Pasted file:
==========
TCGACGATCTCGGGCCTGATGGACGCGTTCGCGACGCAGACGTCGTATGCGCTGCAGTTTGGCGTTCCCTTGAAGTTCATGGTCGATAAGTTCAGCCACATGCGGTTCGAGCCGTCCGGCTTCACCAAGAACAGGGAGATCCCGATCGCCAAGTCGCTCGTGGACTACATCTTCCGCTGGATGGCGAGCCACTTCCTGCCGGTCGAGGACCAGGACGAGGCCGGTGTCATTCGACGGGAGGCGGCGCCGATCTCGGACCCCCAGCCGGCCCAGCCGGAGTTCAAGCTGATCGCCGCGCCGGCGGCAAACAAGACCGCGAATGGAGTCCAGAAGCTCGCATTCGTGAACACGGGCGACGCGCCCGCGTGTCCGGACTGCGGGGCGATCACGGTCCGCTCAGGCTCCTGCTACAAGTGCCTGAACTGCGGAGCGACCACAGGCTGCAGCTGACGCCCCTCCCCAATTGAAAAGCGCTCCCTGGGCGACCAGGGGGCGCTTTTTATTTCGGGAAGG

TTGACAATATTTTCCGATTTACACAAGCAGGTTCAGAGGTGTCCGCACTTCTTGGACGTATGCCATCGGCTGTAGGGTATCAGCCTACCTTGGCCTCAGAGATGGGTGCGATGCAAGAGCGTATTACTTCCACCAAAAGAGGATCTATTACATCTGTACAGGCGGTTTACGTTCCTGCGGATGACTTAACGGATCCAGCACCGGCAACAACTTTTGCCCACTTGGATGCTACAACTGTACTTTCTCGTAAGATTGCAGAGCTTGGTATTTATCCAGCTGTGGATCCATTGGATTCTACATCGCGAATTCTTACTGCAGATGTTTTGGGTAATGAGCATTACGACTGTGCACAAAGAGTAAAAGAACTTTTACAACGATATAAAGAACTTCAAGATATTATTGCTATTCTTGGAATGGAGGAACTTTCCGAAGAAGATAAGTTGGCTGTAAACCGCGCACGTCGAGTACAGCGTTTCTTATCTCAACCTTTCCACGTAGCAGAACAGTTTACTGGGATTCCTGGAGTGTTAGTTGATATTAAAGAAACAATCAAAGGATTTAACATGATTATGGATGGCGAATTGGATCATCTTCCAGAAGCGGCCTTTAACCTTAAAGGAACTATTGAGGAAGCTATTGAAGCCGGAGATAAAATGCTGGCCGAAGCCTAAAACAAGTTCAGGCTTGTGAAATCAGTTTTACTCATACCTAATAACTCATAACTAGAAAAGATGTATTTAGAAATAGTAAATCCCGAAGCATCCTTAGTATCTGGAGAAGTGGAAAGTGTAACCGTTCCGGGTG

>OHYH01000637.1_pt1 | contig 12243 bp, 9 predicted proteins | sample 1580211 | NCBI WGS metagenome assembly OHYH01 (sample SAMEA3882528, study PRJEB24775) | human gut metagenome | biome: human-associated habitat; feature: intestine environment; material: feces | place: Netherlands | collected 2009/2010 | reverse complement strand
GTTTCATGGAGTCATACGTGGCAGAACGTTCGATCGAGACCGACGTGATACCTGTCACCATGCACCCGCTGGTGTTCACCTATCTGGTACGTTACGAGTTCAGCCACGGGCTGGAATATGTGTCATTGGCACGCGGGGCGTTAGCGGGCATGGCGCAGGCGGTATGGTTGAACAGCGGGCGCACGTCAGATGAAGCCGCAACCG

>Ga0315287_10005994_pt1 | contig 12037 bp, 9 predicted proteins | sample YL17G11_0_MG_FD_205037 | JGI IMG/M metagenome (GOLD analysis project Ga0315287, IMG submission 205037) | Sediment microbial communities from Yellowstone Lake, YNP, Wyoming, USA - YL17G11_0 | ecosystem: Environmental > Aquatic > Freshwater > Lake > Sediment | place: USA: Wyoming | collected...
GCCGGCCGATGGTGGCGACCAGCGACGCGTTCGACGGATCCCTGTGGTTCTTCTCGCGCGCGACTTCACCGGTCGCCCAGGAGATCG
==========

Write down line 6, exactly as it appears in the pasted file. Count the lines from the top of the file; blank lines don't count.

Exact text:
GCCGGCCGATGGTGGCGACCAGCGACGCGTTCGACGGATCCCTGTGGTTCTTCTCGCGCGCGACTTCACCGGTCGCCCAGGAGATCG